Here’s the NFL calendar these days — and we’re going to present it in old-fashioned, July 1-to-June 30 fiscal-year style, because the NFL is as fiscal as anybody around:
Training camp. The league hasn’t figured out how to fully monetize this yet.
Preseason. A dinosaur, lacking enough revenue flow.
●September to December:
Regular season. Cash cow. Cha-ching!
Playoffs. A bigger cash cow — I mean, everywhere you look, really large cows are running to the bank.
Super Bowl and the scouting combine. Biggest Cash Cow Ever, plus the other thing.
Free agency. Where hedge fund managers with helmets seek additional fortune.
The draft. When the league tells the newest members of its well-heeled workforce where they will punch in and punch out; this is probably illegal, but what the heck, it’s a darn good paycheck.
OTAs. Short for organized team activities; actually, this might be where everyone divvies up the cash.
This is all you need to know about the NFL’s grip on our sporting psyche:
The scouting combine — a series of drills that college seniors go through in preparation for the NFL draft — is now a weeklong event televised live.
(Granted, the three-cone drill arguably is more entertaining than “Two and a Half Men,” and, to be honest, Couch Slouch has utilized a home version of the three-cone drill from time to time to scout prospective wives.)
In Woody Allen’s 1977 movie “Annie Hall,” the character Alvy Singer worried that the universe is expanding. “The universe is everything,” he said, “and if it’s expanding, someday it will break apart and that would be the end of everything.” I’ll leave that for scientists to debate, but it’s clear that the NFL is expanding at a rate faster than the universe.
Once a Sunday-only exercise, the NFL now plays on Sundays, Mondays and Thursdays virtually every week.
The NFL is following the grocery store model: They are open more hours than, say, a century ago because they make more money that way. The NFL has decided that more product creates more profit, so, like the supermarket, it keeps its doors open longer.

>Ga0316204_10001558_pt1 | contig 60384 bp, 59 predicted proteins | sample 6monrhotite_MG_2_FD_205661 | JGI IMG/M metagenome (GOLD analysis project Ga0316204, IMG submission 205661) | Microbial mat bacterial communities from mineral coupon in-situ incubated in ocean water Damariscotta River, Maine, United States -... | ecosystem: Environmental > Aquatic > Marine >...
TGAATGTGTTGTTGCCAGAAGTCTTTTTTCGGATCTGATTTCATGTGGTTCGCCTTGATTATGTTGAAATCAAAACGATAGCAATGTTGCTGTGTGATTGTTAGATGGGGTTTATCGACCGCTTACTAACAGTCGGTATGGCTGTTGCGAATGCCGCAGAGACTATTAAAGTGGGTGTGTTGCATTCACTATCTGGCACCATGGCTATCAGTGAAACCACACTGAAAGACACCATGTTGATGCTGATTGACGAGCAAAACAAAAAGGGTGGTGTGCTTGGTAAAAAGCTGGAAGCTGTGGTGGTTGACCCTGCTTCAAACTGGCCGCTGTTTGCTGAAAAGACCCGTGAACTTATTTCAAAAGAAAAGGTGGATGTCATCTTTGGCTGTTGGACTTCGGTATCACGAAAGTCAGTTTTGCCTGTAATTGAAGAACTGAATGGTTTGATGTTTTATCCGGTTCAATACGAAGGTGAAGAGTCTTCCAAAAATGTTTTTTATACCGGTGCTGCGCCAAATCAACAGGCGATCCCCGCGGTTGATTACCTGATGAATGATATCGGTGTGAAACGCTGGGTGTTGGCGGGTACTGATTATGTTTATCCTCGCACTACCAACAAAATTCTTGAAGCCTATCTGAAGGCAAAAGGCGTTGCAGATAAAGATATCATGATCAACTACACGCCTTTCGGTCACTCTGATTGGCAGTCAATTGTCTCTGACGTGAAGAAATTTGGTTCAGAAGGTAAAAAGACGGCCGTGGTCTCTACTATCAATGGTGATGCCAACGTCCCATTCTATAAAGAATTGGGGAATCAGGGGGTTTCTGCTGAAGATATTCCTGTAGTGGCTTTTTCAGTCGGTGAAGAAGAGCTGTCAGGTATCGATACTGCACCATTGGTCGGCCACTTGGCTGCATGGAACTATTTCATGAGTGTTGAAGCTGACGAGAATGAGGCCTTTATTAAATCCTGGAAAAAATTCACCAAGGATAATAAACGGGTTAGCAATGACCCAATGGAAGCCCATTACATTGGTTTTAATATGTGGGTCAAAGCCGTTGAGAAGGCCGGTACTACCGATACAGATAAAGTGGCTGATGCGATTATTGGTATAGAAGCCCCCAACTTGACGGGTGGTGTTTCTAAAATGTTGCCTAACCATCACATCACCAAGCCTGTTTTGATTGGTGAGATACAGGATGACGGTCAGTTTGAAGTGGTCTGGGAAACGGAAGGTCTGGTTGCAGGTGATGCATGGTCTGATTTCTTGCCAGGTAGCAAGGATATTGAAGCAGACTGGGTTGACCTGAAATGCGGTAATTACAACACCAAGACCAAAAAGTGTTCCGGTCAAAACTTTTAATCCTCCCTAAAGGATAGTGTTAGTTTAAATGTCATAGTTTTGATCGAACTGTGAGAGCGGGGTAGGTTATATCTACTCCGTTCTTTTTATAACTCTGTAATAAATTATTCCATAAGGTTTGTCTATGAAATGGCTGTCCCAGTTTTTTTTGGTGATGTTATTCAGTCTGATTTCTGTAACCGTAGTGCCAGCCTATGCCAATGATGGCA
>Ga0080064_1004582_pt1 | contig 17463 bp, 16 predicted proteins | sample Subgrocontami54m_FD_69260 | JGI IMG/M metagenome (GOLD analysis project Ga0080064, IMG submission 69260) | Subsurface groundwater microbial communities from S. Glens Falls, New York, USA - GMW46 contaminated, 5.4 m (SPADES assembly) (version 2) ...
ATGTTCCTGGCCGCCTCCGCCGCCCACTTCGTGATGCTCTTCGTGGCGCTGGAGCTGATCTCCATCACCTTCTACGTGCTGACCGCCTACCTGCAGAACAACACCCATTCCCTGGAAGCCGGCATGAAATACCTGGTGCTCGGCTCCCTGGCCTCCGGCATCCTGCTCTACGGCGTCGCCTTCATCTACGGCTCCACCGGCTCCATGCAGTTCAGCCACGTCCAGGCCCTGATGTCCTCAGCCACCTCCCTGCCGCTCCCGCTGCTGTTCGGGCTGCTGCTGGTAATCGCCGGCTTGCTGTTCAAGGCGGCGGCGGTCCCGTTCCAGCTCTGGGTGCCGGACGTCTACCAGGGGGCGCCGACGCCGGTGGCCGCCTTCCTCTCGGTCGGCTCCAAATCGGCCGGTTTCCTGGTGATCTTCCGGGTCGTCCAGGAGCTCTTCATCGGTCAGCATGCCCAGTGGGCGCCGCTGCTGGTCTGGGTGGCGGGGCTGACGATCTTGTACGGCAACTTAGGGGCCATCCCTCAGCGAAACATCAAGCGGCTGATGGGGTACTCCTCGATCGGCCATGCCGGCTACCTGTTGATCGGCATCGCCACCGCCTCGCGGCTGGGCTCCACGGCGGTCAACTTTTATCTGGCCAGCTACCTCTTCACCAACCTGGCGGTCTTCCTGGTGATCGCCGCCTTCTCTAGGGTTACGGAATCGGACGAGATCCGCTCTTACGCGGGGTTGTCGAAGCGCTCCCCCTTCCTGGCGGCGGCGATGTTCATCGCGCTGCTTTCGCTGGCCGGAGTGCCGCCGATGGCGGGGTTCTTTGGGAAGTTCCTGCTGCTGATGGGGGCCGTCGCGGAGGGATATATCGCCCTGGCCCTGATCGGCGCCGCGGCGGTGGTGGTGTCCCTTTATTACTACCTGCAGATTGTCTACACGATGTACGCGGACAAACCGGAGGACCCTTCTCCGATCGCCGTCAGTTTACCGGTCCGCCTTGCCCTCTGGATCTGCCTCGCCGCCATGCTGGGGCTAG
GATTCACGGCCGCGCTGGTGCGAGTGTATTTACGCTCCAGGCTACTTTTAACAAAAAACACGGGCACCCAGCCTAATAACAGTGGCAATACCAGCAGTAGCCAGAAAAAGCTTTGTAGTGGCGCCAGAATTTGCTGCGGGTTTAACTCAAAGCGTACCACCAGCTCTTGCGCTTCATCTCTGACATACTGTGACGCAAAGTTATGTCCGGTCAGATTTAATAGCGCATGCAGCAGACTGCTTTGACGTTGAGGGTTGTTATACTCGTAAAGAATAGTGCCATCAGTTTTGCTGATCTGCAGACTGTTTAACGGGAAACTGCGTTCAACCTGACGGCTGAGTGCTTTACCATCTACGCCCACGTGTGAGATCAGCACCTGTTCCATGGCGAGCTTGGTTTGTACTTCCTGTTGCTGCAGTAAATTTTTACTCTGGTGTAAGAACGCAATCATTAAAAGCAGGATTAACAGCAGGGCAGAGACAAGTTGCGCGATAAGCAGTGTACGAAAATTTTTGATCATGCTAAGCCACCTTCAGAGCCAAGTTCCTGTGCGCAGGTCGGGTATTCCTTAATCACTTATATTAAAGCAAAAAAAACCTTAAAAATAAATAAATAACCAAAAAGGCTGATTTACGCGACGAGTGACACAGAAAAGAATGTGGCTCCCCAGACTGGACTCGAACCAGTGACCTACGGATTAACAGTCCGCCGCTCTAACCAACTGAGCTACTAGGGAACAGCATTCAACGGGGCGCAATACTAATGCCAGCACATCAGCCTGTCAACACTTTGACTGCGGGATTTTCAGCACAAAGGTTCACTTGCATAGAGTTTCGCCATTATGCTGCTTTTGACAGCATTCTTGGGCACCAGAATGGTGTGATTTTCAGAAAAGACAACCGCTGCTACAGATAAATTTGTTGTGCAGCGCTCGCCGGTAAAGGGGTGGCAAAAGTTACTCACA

This not only means more games each week, but more weeks with games. Yes, the regular season or the postseason will upsize. I’m betting on both — eventually an 18-game regular season (up from 16) and 16-team playoffs (up from 12).
As Deep Throat once told me at a parking meter near the ESPN Zone in downtown Washington, “Follow the money.”
From a competitive standpoint, the current 12-team playoff system makes sense — it keeps the postseason fairly exclusionary (as opposed to the NBA and the NHL, where more than half of the teams qualify), and it grants a first-round bye to the best teams, who have earned it.
But from a marketing and financial standpoint, an expanded postseason makes more sense. First of all, the postseason always produces higher ratings. Second of all, when you give the top teams a bye, you are removing your marquee attractions from view; why would you take your biggest draws away from the biggest stage?
So get used to it, America: Starbucks may be on every corner, but the NFL wants to be in every nook and cranny — and every home — year-round. Heck, if the NFL could, it would add a 13th month to the calendar.
Ask The Slouch
Q. What is your daily training regimen to get ready for your yearly trek to Las Vegas for the Bowling, Blackjack and World Series of Poker Triathlon? (Steve Hintyesz; Spokane, Wash.)
A. I sleep in until 11 or 11:15 a.m., then get into a solid routine of eating badly and not exercising.
Q. Could the Yankees retire Alex Rodriguez’s uniform number while he is still wearing it? (Gary Mitrisin; South Euclid, Ohio)
A. There’s also talk, as a fan promotion, of running A-Rod up the flagpole at Yankee Stadium.
Q. With Southwest being the official airline of the Orioles, do the players board the plane on A, B and C lines? (Scott Klein; Columbia)
A. They actually do board in A, B and C groups, then Jim Johnson.
Q. Do NBA executives and the Kardashian family exchange scouting reports before the NBA draft? (J.B. Koch; Waukesha, Wis.)
A. Pay the man, Shirley.
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